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Thistle Caterpillar Adds One More Item To Soybean Farmers’ 2019 List of Woes

Amy Mayer
Thistle caterpillars eat soybean leaves and use them to create webbed cocoons. The bug, while common, doesn't pose a threat to soybeans every year. But this season seems to be one of concern in Iowa and eastern Nebraska.

On top of trade disputes, a wet spring and late planting, many soybean farmers face yet another hurdle: the thistle caterpillar.

Although it becomes the painted lady butterfly, which can bring a fluttering swath of color to backyards and gardens, this caterpillar can be a real pest in soybean fields..

Iowa State University Extension agronomist Meaghan Anderson said it’s the No. 1 pest she’s hearing about this season, and she plucked some from a field earlier this month. The caterpillars have spiny backs and although they can feed on hundreds of different plants, the soybean leaves are good for the type of webbed cocoon they make.

“This spring in particular, for some reason, these are causing a lot of issues in our soybean fields,” Anderson said at a workshop in Runnells, Iowa. “They are eating the heck out of a lot of our beans, especially the early-planted ones.”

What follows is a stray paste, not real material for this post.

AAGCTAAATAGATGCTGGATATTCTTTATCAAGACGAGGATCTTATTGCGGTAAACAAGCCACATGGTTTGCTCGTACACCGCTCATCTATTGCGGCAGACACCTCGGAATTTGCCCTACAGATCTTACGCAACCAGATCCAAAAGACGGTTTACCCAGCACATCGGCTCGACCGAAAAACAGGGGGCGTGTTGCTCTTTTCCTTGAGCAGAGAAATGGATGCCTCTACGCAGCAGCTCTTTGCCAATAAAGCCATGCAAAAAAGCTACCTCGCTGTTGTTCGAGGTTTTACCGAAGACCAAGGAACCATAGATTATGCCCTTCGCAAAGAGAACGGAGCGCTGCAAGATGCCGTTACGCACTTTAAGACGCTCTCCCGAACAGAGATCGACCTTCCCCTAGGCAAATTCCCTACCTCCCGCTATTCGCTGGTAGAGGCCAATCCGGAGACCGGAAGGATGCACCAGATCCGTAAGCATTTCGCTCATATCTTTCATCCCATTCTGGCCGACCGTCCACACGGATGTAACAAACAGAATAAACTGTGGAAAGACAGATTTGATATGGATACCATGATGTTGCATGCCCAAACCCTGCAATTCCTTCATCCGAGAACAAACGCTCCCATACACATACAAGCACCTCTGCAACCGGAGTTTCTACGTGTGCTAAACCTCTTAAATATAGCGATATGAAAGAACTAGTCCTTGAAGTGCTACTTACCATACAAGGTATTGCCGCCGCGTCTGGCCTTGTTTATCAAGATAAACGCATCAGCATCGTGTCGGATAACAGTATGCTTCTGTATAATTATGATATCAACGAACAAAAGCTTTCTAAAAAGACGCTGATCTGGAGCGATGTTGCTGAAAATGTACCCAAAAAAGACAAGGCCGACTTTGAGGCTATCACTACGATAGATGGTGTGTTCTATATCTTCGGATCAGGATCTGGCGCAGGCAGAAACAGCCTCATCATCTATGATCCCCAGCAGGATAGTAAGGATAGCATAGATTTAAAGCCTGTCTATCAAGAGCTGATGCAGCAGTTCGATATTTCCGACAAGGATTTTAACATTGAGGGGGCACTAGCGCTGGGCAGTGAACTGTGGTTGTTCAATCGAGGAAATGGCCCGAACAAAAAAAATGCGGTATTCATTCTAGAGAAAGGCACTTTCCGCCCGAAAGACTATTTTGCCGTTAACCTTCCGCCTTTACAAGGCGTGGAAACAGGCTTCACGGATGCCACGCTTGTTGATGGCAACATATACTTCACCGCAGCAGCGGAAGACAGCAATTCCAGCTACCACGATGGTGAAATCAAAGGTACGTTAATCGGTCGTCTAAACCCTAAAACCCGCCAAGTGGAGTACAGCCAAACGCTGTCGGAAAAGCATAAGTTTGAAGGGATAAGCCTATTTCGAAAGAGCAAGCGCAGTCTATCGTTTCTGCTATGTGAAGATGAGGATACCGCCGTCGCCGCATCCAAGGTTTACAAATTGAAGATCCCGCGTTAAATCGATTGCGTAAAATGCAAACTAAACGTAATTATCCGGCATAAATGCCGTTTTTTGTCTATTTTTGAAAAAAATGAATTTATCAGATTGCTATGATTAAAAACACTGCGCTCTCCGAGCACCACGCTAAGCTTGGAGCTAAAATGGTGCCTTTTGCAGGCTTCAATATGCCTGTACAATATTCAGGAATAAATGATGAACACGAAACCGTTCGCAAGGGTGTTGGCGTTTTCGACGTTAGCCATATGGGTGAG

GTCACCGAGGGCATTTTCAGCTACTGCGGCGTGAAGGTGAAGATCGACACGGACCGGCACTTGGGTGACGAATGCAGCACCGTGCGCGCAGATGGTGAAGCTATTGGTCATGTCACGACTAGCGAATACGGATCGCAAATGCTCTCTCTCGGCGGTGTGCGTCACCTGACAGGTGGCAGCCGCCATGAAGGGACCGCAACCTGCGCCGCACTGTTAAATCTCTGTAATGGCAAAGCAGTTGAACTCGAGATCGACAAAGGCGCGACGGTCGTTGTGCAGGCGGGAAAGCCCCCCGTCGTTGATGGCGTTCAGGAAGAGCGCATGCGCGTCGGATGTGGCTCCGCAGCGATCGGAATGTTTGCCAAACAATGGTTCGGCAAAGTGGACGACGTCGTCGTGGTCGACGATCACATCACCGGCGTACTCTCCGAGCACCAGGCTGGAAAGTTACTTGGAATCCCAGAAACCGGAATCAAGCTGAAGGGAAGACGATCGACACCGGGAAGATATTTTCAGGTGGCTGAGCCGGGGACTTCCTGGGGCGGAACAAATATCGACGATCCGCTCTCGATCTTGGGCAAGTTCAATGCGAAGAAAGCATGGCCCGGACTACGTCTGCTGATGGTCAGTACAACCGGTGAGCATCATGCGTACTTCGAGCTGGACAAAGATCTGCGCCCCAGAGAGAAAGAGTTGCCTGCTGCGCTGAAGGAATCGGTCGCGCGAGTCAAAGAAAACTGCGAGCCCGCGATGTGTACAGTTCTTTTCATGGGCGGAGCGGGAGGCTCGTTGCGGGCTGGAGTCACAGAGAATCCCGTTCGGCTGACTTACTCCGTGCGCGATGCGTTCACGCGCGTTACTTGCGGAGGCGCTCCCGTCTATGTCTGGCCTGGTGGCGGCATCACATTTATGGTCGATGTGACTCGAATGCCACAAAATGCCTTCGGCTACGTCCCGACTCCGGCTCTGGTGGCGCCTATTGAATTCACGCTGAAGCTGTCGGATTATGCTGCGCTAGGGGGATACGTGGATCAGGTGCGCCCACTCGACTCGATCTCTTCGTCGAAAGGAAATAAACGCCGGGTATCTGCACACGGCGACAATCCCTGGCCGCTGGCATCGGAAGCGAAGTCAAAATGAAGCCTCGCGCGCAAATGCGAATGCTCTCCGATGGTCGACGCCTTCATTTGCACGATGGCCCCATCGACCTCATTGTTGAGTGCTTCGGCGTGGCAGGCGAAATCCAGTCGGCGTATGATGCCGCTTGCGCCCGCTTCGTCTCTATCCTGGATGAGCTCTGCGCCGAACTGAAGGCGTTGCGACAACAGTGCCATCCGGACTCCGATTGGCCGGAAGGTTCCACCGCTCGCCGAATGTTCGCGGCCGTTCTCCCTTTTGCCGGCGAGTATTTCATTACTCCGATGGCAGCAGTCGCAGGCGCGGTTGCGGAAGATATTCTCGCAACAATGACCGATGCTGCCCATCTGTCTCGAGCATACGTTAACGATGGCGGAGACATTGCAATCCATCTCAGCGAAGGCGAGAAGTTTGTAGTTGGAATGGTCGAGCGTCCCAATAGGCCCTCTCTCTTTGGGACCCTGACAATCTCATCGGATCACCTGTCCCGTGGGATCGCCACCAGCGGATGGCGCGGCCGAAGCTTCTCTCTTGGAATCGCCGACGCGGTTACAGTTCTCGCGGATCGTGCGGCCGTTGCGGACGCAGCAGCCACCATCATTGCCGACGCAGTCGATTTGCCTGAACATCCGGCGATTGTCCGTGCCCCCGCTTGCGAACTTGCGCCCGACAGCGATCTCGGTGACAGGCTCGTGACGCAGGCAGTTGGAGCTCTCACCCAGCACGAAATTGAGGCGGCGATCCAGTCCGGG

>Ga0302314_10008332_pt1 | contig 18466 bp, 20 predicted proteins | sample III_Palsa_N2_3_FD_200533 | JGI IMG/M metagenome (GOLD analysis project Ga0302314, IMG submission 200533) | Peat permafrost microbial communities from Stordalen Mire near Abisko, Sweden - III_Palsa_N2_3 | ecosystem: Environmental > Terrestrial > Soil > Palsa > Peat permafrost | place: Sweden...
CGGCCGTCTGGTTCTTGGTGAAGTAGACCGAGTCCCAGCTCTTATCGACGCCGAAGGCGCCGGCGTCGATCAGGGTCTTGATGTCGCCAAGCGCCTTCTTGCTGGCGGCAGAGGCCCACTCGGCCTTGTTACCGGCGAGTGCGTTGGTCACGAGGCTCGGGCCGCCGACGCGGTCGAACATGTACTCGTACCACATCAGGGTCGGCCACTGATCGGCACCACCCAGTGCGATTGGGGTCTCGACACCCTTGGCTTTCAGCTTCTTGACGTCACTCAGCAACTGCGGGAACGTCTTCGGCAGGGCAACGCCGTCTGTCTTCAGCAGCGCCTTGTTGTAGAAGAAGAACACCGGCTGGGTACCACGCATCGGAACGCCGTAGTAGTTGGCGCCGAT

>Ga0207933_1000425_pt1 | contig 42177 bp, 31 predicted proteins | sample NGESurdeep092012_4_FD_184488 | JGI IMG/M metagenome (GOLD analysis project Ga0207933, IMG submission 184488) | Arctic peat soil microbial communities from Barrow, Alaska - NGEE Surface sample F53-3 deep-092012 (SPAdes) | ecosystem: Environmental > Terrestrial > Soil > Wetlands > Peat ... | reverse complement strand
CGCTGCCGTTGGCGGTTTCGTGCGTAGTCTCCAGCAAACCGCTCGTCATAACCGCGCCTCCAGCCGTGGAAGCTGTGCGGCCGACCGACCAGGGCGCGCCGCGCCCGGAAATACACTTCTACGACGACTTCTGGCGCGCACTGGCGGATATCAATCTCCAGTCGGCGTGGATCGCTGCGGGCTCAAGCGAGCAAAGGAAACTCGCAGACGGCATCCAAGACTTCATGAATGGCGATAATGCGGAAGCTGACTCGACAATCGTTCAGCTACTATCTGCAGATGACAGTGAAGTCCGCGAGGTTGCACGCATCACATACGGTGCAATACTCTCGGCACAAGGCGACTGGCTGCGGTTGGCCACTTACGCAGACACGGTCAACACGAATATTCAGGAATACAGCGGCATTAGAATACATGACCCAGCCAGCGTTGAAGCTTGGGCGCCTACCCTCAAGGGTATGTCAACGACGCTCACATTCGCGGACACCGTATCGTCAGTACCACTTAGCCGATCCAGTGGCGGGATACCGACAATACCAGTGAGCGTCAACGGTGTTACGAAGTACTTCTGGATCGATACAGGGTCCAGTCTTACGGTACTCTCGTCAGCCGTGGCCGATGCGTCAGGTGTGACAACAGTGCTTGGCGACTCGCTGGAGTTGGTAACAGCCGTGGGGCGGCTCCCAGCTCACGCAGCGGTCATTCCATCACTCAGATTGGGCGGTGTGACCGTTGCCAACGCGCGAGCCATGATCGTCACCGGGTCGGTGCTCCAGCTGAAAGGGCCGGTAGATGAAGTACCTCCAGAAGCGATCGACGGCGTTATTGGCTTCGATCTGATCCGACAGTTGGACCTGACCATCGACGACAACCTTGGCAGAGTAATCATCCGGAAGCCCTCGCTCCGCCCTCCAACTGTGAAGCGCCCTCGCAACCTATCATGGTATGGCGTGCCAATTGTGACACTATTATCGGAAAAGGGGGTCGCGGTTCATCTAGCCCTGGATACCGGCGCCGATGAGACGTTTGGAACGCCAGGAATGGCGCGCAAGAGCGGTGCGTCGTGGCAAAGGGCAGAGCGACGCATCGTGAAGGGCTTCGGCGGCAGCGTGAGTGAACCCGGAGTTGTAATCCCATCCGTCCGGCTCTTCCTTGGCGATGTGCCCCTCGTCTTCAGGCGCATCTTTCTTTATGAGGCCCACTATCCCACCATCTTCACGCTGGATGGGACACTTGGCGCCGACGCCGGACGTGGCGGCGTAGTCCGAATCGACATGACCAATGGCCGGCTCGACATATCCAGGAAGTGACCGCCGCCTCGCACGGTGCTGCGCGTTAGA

The caterpillars, which have also been found recently in Nebraska, usually stick to outer edges of a field, where they aren’t a problem for farmers.

And insecticides — yet another input in a pricey spring for many farmers — are cost-effective only when the bugs are present and have already chewed up 30 percent of the leaf matter in an entire field, Iowa State entomologist Erin Hodgson said.

She advised farmers to thoroughly look around before deciding whether to spray an insecticide, which means getting deep into a field and estimating how much of the leaves the bugs have chewed through.

“Spend some time, walk into the field and see if there really is activity defoliation throughout the entire field,” Hodgson said. “This really depends on the size and the shape of the field, because some very large fields you walk 30 or 40 rows in and there’s virtually no activities.”

Golden Harvest agronomist Stephanie Porter said she hasn’t seen any thistle caterpillars in Illinois this year — yet.

In the areas where they’ve been spotted, though, their life cycle should allow a second generation to emerge later this season, at about the same time Japanese beetles, soybean aphids and other pests arrive to do their own damage.

Follow Amy on Twitter: @AgAmyinAmes

Amy Mayer is a reporter based in Ames